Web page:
U.S. President Donald Trump said Washington would withhold sales of advanced F-35 stealth jet fighters to Turkey after Ankara received a new air defense system from Russia.

The decision to cancel the F-35 shipment was expected, but until Trump's remarks on Tuesday, the administration had held off on responding to Turkey's decision to accept delivery of the Russian S-400 system. Turkey’s action and the U.S. response inject tension and uncertainty into the 67-year security pact between Turkey and other NATO members, the Wall Street Journal reports.

Some U.S. officials and analysts have said the Russian-Turkish deal could jeopardize the future of U.S.-Turkish relations, and raises questions about Turkey's long-term role in NATO as Russia attempts to expand its own influence in the country in a broader bid to weaken the alliance.

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The Pentagon is concerned that the radar capabilities of the S-400 could be used by the Russians to gather intelligence about the stealthy F-35s if the jets were delivered to Turkey.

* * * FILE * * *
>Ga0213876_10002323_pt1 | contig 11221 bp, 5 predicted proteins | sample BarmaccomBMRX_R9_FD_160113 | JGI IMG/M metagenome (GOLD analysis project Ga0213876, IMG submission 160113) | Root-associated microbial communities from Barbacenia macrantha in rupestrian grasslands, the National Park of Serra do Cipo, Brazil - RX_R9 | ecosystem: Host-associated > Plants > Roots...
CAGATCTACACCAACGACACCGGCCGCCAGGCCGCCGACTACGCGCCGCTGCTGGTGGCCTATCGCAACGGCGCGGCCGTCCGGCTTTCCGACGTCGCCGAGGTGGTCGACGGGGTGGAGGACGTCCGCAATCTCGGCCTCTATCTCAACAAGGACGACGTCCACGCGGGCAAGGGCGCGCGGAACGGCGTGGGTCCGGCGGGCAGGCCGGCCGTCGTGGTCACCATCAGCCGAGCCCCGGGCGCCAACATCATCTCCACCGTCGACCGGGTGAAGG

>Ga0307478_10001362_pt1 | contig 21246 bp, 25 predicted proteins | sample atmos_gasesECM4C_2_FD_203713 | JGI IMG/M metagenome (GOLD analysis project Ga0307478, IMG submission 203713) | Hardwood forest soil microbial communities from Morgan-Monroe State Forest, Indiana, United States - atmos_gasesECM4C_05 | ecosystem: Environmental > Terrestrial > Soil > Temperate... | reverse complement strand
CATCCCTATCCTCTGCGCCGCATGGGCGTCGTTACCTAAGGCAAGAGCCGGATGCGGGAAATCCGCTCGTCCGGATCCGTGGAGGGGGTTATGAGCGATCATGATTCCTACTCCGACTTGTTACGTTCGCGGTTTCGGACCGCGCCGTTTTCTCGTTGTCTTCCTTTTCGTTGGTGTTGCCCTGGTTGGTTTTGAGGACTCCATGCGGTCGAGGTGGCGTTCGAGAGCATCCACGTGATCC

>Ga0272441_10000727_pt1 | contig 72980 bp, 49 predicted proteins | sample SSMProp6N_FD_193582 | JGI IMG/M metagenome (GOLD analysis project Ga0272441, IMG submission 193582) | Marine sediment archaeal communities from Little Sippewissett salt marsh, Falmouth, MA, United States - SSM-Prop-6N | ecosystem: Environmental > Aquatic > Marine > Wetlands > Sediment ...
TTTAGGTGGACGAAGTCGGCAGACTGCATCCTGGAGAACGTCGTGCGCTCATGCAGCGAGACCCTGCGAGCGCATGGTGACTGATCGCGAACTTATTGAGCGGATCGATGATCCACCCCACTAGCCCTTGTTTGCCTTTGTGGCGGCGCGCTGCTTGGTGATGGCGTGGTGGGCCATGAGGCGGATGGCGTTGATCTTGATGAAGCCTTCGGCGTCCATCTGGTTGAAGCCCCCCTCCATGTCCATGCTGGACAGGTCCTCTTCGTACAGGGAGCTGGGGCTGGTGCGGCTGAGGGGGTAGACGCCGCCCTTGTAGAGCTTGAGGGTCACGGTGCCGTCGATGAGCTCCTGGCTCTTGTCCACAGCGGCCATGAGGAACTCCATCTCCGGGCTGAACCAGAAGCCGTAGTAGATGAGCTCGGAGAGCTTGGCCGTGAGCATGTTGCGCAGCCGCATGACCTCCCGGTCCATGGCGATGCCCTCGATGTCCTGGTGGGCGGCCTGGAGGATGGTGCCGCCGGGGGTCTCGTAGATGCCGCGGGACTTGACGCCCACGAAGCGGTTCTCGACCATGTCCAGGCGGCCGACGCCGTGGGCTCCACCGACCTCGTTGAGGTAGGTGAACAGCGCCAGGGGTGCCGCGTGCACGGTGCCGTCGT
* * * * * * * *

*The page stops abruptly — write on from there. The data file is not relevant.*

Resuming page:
The development stands to affect the Turkish economy, given Turkey's role as a manufacturing partner for the F-35. Turkish companies produce hundreds of parts for the plane. Last week, the Pentagon asked Congress for the authority to reprogram $206 million so it could restructure the supply chain if Turkish companies were evicted from the program.

The U.S. also faces potential economic issues. The U.S. and Russia are the world's biggest arms exporters and their contractors compete for dominance in the sector. Lockheed Martin Corp.'s F-35 is a major offering.

"I would say that Lockheed isn't exactly happy," Mr. Trump said on Tuesday.